In an observational review that measured the effect of changing chronic obstructive pulmonary disease (COPD) triple-therapy inhaler combinations on COPD symptoms, no significant change in patient-reported symptom scores was noted. A quality improvement program was instituted to reduce drug costs associated with COPD inhalers between fall 2016 and spring 2017. Patients identified as taking an inhaled corticosteroid (ICS)/long-acting β-agonist (LABA) inhaler and a long-acting muscarinic agonist (LAMA) inhaler were changed to a LAMA/LABA inhaler and an ICS inhaler. Symptoms were assessed at baseline and subsequent follow-up using the COPD Assessment Test (CAT), with lower scores representing better symptom control. Among the findings:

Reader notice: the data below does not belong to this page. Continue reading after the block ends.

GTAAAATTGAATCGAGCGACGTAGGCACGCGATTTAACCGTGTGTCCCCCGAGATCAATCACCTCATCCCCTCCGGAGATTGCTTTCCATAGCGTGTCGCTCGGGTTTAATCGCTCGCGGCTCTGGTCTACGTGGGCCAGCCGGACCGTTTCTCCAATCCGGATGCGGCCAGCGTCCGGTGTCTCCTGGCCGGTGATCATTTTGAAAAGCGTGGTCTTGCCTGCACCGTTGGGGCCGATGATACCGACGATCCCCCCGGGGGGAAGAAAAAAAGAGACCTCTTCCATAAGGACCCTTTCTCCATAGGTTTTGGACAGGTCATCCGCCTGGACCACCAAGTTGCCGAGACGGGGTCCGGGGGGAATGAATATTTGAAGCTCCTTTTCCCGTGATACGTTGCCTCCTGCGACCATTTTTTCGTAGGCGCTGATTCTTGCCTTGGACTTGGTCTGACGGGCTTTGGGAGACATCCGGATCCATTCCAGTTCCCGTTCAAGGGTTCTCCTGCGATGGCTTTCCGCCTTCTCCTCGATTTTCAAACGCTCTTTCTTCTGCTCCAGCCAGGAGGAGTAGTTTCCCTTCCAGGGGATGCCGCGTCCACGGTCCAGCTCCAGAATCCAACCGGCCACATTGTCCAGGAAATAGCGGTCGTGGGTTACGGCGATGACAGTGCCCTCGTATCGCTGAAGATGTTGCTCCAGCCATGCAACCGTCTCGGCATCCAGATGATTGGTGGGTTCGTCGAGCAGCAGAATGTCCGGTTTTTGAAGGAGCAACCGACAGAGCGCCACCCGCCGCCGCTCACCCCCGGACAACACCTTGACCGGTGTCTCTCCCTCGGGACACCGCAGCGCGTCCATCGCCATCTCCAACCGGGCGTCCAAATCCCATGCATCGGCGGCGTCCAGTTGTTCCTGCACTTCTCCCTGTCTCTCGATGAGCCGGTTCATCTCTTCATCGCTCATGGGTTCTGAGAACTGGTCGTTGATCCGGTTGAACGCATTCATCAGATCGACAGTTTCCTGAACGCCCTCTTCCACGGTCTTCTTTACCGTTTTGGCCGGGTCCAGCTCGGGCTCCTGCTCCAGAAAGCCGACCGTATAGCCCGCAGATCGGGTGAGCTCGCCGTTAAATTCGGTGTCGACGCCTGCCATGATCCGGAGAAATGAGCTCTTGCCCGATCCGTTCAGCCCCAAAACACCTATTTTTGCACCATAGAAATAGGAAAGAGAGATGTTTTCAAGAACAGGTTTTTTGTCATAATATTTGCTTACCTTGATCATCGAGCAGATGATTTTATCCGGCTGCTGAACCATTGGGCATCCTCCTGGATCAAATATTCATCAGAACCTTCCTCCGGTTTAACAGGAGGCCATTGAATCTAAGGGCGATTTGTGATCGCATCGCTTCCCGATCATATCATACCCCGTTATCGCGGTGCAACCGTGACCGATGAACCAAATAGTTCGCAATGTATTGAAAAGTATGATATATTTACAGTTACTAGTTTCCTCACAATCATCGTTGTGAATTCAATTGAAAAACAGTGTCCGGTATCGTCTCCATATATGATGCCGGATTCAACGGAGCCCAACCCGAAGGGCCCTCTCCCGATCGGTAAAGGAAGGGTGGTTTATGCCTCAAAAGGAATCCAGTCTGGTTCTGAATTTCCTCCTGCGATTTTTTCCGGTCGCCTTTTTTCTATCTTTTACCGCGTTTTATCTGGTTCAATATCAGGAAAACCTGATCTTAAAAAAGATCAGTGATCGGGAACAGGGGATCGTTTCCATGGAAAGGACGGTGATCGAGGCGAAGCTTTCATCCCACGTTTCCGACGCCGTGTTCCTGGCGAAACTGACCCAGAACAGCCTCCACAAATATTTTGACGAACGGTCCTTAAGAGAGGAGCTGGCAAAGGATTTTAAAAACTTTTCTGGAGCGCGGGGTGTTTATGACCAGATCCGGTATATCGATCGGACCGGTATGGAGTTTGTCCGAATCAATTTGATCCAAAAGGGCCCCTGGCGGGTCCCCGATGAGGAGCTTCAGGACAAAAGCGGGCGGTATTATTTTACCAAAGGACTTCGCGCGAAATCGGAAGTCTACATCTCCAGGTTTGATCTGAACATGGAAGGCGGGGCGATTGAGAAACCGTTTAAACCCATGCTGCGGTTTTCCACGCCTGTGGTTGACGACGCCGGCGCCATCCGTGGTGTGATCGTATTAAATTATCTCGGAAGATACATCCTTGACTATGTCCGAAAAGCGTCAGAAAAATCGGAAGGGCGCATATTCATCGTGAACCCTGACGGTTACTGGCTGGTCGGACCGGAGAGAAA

- Of 118 patients included in the program, 19 met inclusion and exclusion criteria.
- The mean CAT score prior to the change was 15.53, and the mean CAT score after the change was 14.68.
- Symptom scores improved after the change, although the change was not statistically significant.
Ladziak N, Albanese NP. Effect of changing COPD triple-therapy inhaler combinations on COPD symptoms. Am J Manag Care. 2019;25(4):201-204.